“Everyone here has done this, of course. But it hasn’t yet been part of you graduates actual life routine, day after week after month after year….The point is that petty, frustrating crap like this is exactly where the work of choosing is gonna come in.”

For Wallace being educated is being able to recognize the importance of attention and awareness and discipline and he adds “being able to care about other people and to sacrifice for them over and over in myriad petty unsexy ways every day.” These are not our default settings. They have to be learned and the learning isn’t easy and it is readily forgotten in the midst of all the distractions that usually take control of our lives.

Wallace concludes that his remarks (“stuff”) aren't your normal inspirational, optimistic, commencement speech. He reminds the students again that the real value of their education has little to do with knowledge “and everything to do with simple awareness; awareness of what is so real and essential, so hidden in plain sight all around us, all the time, that we have to keep reminding ourselves over and over: This is water.”

Even if his remarks are far from cheerful, they are pretty inspirational in my book. Even more, they are true. A transcript of his address can be read here.


As Time Goes By: Jessie and Celine

You must remember this
A kiss is just a kiss, a sigh is just a sigh.
The fundamental things apply
As time goes by.

Jessie and Celine, there they are again, nine years since we last saw them in Before Sunset. Then they were in Paris, at a reading Jessie was giving of one of his books. He said he wrote it so they would find each other again.

Perhaps you recall seeing them in Before Sunrise, when they met for the first time on a train heading for Vienna. Upon arriving, they get off, and spend a long night talking and wandering about the streets of the city. Then they depart, as they must in all their encounters. It is difficult for them and difficult for us too. We don’t imagine they will ever see each other again.

But they do and now, in Before Midnight they are in Greece for the summer at a friend’s villa on the Peloponnesus with their two daughters and some friends. They are older, many years after first meeting and we are just as many years older too.

Like us, they are a little bit worn, weary and for the first time we see them arguing about both the serious and the trivial. Is their relationship about to end? Will we not see them grow into old age? We seem to care. Will we still be alive to join with them again in nine years? Will Richard Linklater, the film’s director and co-writer, as he was in the first two, even bring us together again?

Before Midnight seems very real, far more so the time they met on the train and at the Parisian bookstore. One night they gather together for dinner with their host, his companion, and the two other couples who have been with them. Their meal is lively, full of warmth, intelligence. It was a pleasure to watch, nothing I have ever known, however.

But I have observed many such meals, lively gatherings of smart and attractive people, full of shrewd observations and clever humor. Mostly they have been in Europe, at Italian trattorias where the wine is flowing freely and the food is bountiful, fresh and beautifully prepared. I know that’s all I can ever do, for I am not sufficiently smart and attractive or well-placed.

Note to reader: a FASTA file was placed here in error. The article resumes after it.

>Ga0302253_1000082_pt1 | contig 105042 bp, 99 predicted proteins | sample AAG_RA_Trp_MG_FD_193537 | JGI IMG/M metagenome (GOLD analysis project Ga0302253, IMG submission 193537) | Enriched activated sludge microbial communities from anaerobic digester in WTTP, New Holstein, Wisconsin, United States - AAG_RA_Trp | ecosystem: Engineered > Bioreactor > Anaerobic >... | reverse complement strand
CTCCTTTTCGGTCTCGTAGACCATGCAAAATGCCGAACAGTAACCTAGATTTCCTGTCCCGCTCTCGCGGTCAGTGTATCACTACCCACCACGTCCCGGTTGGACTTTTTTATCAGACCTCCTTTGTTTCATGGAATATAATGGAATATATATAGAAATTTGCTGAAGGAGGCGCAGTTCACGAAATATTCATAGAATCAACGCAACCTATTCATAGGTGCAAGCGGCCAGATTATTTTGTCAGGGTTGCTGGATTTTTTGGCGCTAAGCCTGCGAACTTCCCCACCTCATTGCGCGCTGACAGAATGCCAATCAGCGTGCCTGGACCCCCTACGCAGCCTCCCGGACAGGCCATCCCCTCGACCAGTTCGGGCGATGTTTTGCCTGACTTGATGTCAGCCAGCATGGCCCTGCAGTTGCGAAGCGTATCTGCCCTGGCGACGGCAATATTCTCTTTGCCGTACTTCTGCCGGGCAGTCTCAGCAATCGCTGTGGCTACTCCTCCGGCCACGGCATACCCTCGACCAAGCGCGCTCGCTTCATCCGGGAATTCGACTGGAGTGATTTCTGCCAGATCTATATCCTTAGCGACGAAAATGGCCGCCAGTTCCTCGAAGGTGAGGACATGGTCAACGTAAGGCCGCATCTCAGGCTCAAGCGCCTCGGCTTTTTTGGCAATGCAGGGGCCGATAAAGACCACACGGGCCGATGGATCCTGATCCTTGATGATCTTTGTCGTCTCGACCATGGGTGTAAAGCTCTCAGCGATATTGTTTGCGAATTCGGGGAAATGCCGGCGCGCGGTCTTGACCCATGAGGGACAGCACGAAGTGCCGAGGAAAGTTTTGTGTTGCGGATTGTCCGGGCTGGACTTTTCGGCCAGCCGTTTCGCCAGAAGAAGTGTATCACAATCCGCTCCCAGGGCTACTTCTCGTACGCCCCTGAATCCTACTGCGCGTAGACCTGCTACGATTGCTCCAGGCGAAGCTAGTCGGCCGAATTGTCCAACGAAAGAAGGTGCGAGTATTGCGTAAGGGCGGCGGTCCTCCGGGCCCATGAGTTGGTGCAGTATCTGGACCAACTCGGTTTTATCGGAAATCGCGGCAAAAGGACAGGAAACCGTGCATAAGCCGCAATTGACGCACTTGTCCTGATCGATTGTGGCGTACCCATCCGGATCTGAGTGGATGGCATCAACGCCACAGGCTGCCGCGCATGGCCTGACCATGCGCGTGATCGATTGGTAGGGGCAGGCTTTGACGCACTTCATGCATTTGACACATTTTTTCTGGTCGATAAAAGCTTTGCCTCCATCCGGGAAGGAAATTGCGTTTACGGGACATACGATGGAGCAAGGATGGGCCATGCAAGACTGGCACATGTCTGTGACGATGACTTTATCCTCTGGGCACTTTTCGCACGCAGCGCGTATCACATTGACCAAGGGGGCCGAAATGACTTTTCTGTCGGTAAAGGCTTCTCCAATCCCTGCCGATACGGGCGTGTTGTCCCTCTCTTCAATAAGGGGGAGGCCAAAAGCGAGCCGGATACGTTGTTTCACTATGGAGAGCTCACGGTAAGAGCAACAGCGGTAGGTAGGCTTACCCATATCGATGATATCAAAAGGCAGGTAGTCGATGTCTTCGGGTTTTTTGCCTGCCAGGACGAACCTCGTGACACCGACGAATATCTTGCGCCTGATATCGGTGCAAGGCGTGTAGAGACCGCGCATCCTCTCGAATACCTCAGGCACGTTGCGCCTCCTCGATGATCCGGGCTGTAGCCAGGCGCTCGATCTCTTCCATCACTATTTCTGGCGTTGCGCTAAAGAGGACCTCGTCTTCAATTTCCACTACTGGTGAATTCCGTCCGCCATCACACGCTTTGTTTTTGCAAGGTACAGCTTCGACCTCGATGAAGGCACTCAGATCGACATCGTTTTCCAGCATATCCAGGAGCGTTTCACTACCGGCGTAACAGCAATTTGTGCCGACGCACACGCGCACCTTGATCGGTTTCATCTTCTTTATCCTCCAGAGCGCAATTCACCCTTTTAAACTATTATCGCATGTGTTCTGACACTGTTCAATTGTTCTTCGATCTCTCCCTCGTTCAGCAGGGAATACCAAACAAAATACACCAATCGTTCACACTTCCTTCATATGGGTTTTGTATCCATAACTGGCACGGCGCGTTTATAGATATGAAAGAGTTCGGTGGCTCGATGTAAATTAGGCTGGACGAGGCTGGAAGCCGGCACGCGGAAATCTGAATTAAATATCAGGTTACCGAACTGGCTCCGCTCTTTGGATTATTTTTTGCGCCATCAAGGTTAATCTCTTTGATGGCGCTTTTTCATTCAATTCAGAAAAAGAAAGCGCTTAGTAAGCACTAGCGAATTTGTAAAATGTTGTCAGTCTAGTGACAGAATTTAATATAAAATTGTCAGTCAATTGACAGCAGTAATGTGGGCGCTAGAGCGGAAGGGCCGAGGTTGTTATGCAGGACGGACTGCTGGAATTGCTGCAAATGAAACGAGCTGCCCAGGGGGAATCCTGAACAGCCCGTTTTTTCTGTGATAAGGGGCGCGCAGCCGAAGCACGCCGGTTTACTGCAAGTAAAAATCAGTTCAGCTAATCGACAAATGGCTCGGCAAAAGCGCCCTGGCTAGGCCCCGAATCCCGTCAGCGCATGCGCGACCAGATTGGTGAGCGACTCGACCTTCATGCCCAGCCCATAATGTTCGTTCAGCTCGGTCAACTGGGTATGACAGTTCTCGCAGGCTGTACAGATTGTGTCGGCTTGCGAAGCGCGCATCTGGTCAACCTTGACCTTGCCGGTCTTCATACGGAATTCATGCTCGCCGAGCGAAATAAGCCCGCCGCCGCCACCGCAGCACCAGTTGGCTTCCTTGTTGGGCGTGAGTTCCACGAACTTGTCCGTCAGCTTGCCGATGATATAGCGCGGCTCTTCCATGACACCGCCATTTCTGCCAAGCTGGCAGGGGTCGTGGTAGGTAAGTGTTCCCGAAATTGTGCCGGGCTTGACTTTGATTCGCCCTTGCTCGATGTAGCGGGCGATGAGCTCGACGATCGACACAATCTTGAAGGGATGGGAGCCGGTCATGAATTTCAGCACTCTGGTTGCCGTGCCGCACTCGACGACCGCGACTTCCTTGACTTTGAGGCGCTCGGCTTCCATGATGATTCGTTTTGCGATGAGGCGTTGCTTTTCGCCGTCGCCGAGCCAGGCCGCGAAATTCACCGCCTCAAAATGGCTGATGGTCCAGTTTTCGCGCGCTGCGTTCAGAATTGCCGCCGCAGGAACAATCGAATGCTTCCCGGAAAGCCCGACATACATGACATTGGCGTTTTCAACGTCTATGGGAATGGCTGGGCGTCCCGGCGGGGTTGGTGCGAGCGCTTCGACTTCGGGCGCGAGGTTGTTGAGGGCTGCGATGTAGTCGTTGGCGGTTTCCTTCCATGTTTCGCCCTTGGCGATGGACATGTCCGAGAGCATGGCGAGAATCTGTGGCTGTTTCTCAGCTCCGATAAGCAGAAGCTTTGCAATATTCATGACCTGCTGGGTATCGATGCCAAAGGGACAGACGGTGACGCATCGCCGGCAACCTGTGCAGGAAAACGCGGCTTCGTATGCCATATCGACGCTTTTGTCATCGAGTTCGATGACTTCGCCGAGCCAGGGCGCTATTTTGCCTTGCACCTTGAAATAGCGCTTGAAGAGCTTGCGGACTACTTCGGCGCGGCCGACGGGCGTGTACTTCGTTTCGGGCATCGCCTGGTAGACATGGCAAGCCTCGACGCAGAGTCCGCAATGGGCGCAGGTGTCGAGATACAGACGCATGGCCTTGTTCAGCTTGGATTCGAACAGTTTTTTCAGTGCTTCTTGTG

Before Midnight ends at a café by the sea where Celine has gone, after walking out on Jessie. She no longer wants anything to do with him, wants to assert her independence. In time, Jessie appears, does a little time traveling routine, and we linger on them, as the film pulls away from their continuing romance and we say goodbye to them once again.

It has been almost twenty years since the first time we saw them, as it were. Their fictional relationship is perhaps the longest of any I have ever seen or read. I confess it seems as if they are as alive as anyone else I have known.

Over the years they have aged, as we have. We were young when they were and each time they meet, we are also the same age. The progression of time, of years gone by, marks the central feature of the series. And, as in all things alive, we know it cannot last forever. Soon they will have to say their final goodbyes, as we will.

In the Times (12/12/13), Stephen Holden ranked Before Midnight as the number one film of 2013. He wrote, “Theirs [Jessie and Celine’s] is as real and complex an observation of a relationship as the movies ever have produced.”

And in commenting on the film, Ethan Hawke, who played Jessie writes (New Yorker 5/13/13) that in their third film together Jesse and Celine’s (Julie Delpy) attraction rests on a fault line of contention. The bitterness of their dispute was difficult to watch, to be a part of, albeit as an observer.

“One of the difficulties of romantic love,” Hawke said, “is that the fantasy of how the other person will complement you and be the balm you always hoped for…that evaporates over time. Everybody’s charm fades.”… “The inevitably of decay. You can’t keep having first love forever.”


Living Apart Together (LAT)

In our twenty-seventh year of marriage, we have finally discovered our key to wedded bliss: living separately. Lise Stryker Stoessel